Rejection 101: Theories and Revelations

Girl on Writing

by Elizabeth Conte

It’s just another Thursday at book group, but I am always late. I arrive on time, but it seems like my fellow writers have a knack for efficiency and arrive a few minutes earlier. Maybe they have the time. Maybe they needed the coffee more. Or, maybe they are just better at this writing thing than I am. Who knows. But the truth of the matter, I am better at something that most of them have yet to experience: rejection. Lots and lots of rejection!


“Got three manuscript rejections this week, two for my poetry, and one for my short story,” I declare, the patrons of the Panera Bread irritated by my too-loud announcement as I enter, greeting my fellow writers.

I know I get the looks, the secret thoughts of “loser” that must flash across my face as they stare at me. What’s she doing wrong? How horrifying! Poor thing.

They don’t say it. But each has their own fear of rejection. Fear of failure. They are just glad it isn’t them. They still hold the belief that it may pass them by. Worse, many won’t even try, hoping to never deal with the anxiety it conjures, and the shame it brings.

Own Your Truth

Queen of Rejections!  Yup, that is what I like to call myself, with the crown and glory attached to it. I say it. I tell it. I do not shy away from it. I own my truth.

THREE YEARS, my head screams as I stare at my positive-thinking “board.” It isn’t a word or collage of images glued onto poster board. I have a symbol drawn in lip liner on my mirror over my vanity. It’s an outline of a book, squiggly lines scrawled inside the make-believe published novel. I see it every day and night when I brush my teeth. I am reminded at the lack of my success as I start my day, and before I close my eyes at night. When I shout out to a room of strangers and fellow writers alike, it’s not without a great awareness of my failed dream. I admit the rejection head on.

So why do I tell people? Why do I wear my failures on the outside of my body for all to bear witness? Or more like, look away from the tragedy hoping they too will not be cursed with the same fate? Because I want success!

Coping Mechanisms

Rejection slips, or form letters, however tactfully phrased, are laceration of the soul, if not quite inventions of the devil –but there is no way around them. ~ Isaac Asimov

When rejection happens, egos throb with pain. The human notion is to hide away, diminishing the drive to succeed. “But unless you can learn how to take such setbacks in stride, they’re likely to hinder you from moving forward,” says Dr. Leon F. Seltzer in Psychology Today.

It’s not that I am proud of my “failures,” I just want something more on the other side of failure: success. And the only way to get there is through rejection. Rejection is a part of the process of writing, not a declaration of failure. Bypassing it, denying it happens, crying in the dark corner of a coffee shop are not coping mechanisms that will lead to ultimate success. In the article, Bulletproof Writer: How To Deal With Rejection, JoAnna Penn points out successful outcomes come from, A higher threshold for failure. The ability to bounce back from rejection. The successful rebounded like rubber bands. The unsuccessful like twigs.”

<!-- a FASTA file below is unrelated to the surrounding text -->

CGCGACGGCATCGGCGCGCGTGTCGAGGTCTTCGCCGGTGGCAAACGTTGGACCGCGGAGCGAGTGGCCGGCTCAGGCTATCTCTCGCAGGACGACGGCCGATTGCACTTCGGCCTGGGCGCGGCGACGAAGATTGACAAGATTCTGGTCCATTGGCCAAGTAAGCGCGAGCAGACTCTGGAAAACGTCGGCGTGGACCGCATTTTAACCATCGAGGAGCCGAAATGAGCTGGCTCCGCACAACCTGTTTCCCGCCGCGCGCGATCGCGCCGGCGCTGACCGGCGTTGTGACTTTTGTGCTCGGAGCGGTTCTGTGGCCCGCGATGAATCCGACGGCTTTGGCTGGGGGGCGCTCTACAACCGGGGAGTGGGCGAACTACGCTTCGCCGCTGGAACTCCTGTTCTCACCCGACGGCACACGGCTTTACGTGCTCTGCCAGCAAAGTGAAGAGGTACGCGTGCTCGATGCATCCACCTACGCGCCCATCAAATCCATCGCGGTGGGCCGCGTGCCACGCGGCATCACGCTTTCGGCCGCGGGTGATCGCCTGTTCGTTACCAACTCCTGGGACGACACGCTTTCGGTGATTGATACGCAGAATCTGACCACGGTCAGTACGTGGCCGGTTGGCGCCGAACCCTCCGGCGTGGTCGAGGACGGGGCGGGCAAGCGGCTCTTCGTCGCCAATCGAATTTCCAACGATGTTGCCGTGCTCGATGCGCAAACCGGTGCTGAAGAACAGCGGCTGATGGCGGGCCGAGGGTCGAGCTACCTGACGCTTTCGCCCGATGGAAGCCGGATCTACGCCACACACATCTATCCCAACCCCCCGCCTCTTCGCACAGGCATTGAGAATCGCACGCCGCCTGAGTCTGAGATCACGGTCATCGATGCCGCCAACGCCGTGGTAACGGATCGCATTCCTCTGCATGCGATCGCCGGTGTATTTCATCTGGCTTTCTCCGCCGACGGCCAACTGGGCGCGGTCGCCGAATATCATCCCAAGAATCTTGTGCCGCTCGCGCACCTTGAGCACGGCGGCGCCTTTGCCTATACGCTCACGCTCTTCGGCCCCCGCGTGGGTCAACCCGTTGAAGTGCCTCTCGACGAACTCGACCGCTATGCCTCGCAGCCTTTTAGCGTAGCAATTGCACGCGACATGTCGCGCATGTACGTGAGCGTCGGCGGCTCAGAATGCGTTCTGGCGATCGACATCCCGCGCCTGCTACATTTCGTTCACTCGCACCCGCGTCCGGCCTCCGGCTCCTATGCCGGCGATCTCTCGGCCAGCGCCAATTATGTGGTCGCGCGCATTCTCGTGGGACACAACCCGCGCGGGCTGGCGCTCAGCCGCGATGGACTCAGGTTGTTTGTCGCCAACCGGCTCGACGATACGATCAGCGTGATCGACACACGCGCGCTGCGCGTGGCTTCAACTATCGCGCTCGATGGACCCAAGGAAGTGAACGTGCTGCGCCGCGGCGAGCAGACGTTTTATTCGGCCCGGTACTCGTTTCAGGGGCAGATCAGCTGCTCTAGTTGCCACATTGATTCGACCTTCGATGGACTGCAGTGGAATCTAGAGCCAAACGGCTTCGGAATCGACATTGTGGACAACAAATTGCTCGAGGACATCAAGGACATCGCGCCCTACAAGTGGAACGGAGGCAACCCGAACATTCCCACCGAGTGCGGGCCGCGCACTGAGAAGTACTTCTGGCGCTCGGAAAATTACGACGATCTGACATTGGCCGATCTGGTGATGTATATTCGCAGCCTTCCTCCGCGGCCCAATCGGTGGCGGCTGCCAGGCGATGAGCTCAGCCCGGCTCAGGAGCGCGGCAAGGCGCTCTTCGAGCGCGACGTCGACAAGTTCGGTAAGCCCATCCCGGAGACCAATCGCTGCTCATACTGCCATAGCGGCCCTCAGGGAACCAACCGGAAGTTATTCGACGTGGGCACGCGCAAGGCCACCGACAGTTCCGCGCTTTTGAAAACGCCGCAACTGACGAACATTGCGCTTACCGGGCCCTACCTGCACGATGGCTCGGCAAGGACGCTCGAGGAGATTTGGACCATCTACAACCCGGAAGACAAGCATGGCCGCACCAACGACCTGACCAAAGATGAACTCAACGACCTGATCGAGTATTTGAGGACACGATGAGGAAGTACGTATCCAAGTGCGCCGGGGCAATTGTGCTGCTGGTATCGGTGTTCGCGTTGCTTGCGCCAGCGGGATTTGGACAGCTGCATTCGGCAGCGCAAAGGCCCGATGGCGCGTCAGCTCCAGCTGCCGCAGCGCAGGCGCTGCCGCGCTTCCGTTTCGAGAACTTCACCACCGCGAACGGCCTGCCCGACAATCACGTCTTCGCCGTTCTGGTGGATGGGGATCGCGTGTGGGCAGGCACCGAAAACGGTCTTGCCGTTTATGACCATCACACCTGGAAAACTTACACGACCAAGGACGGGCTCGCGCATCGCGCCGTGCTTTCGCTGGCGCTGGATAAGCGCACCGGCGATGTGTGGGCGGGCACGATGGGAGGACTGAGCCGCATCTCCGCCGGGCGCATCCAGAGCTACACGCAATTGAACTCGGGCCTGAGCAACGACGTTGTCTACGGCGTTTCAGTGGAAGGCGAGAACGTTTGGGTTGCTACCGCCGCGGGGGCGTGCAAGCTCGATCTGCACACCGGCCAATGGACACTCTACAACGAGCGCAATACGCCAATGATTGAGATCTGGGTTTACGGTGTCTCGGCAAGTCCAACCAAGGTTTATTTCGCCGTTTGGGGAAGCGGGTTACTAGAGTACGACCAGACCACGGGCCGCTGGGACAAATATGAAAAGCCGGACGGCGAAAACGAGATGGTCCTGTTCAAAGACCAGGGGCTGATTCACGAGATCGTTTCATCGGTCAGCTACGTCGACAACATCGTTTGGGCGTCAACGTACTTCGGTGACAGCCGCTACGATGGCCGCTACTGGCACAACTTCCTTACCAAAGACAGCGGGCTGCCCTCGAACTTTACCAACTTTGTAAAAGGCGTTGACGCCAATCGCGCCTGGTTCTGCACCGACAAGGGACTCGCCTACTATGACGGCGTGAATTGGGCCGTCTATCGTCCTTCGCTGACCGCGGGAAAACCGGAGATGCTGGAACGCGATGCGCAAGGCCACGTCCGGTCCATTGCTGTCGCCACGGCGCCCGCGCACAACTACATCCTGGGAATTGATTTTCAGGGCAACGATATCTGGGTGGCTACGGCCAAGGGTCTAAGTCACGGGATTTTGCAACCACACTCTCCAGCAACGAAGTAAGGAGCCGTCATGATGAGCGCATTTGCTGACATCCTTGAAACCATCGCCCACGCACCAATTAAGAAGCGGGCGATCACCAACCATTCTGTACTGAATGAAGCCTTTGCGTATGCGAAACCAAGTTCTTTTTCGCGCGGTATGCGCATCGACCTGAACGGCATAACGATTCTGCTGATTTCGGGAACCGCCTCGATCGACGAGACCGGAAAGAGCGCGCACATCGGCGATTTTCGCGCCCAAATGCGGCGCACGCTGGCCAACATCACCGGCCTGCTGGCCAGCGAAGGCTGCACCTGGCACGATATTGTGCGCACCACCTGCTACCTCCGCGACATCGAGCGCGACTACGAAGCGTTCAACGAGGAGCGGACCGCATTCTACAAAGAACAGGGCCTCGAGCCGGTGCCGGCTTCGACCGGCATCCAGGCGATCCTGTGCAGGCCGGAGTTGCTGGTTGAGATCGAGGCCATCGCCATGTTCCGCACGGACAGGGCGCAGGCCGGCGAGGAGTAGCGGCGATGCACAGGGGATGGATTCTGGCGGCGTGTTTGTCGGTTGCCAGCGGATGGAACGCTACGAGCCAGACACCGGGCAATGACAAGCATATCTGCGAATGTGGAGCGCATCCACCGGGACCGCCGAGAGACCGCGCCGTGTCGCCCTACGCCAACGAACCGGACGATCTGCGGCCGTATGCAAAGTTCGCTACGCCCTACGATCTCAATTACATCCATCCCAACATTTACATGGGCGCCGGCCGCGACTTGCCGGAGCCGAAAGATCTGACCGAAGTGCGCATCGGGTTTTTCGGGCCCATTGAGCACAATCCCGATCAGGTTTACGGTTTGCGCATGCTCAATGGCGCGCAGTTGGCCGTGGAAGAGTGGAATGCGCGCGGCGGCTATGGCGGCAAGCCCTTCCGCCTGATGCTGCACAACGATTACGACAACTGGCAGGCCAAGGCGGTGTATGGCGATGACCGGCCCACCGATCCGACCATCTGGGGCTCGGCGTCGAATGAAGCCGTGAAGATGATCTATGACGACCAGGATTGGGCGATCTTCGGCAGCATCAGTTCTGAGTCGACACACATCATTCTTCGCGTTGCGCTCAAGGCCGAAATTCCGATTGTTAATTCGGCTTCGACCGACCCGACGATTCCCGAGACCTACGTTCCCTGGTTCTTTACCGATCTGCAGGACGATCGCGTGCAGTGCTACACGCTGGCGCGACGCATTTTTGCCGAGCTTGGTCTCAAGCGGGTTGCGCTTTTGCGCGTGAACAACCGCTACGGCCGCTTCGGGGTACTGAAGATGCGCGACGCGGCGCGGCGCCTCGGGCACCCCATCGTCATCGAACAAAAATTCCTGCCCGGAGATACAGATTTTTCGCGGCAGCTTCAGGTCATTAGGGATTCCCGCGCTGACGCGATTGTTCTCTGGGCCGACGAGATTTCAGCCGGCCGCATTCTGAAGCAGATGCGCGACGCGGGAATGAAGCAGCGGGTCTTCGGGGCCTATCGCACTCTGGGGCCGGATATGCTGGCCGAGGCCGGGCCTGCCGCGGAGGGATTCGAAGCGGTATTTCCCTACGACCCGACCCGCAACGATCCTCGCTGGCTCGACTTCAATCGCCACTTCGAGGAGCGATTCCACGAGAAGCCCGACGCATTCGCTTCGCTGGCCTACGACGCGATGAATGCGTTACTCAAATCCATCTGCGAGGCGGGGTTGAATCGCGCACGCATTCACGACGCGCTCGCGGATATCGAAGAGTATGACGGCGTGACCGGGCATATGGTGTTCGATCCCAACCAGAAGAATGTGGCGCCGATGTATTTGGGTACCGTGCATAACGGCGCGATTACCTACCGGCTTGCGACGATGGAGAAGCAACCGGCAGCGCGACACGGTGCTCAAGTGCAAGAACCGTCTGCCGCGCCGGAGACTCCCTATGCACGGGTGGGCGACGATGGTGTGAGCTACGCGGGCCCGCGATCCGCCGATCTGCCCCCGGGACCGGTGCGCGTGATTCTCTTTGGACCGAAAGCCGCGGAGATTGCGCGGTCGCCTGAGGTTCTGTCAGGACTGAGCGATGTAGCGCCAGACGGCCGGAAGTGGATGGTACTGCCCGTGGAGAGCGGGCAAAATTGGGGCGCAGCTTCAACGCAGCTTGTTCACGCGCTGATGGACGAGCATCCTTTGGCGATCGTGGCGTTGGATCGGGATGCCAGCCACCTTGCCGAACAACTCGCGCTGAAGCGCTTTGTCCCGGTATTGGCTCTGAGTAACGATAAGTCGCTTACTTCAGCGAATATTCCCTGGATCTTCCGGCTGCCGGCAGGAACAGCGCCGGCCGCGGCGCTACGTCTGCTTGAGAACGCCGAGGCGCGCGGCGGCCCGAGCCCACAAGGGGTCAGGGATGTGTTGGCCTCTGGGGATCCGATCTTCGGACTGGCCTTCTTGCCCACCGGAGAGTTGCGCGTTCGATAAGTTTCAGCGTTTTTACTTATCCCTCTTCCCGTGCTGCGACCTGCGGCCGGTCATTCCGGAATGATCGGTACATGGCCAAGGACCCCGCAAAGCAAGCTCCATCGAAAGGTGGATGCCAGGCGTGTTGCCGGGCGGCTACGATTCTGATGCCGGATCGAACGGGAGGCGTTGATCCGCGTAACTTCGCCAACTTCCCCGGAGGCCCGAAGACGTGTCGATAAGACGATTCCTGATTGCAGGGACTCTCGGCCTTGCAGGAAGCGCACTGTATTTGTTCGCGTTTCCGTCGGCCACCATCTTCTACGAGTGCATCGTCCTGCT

Acknowledging that rejection is a lesson to be learned to becoming a writer, rather than a curse for the damned can help change the stigma of rejection. Sharing my rejections, loudly and proudly, takes the shame out of it and lets me see each rejection not as bumps in the road, but as pebbles laying a pathway to publication.


Elizabeth Conte

Elizabeth Conte

When I am not writing books, tormented with poetry, or inspiring others with my blog at, you can find some of my work published in Lost Coast Review and PennWriters, and I am a regular editor/contributor to Industry News for Women’s Fiction Writers Association (WFWA).

10 thoughts on “Rejection 101: Theories and Revelations

  1. to paraphrase another aphorism: ’tis better to have written and lost, to have never written at all. I adore your honesty, admire your style. Research complete for Boomer Chick lit?

  2. Great piece, Elizabeth. It’s easy to escape into the comfort of avoiding rejection in this digital day of publishing. We can easily write a short essay on our own blog or self-publish a book we happen to throw together, as in my case. (“After all, I received one whole “like” on my blog today, and I sold one of my books to a friend this month,” I tell myself. ) However, when you’re going for the gold as you are, the word rejection symbolizes success in submisssion. It could even be a synonym. I know, let’s just all use it as a metaphor for success: “Rejection swept over me like a generous breeze on an oppressively hot summer’s day” (or something like that.)

    1. I love this: “Rejection swept over me like a generous breeze on an oppressively hot summer’s day.” It makes it sound so lovely. Am I going for the gold? I love that you think so. I guess I am just a writer trying my hardest. I am glad to share my journey for other writers…and keeping it real.

  3. Every rejection is one step closer to YES! I admire your grit, and hope to emulate it when I get to the “okay, I finally have the book written, let the rejections flow like the Nile” phase. In the meantime, I’m learning the lesson in smaller doses, with repeated rejections of short stories. Right now, I’d be happy just to get a personalize rejection email — wouldn’t that be nice? 😉

    1. I am not sure I am comfortable with being emulated, but I am honored all the same. My goal for the article is to let people know that there are others in the trenches. Rejection sucks! But it is a part of the process. Nothing worth having comes easily. Good luck with your short story submissions. You are further than most. You are submitting!

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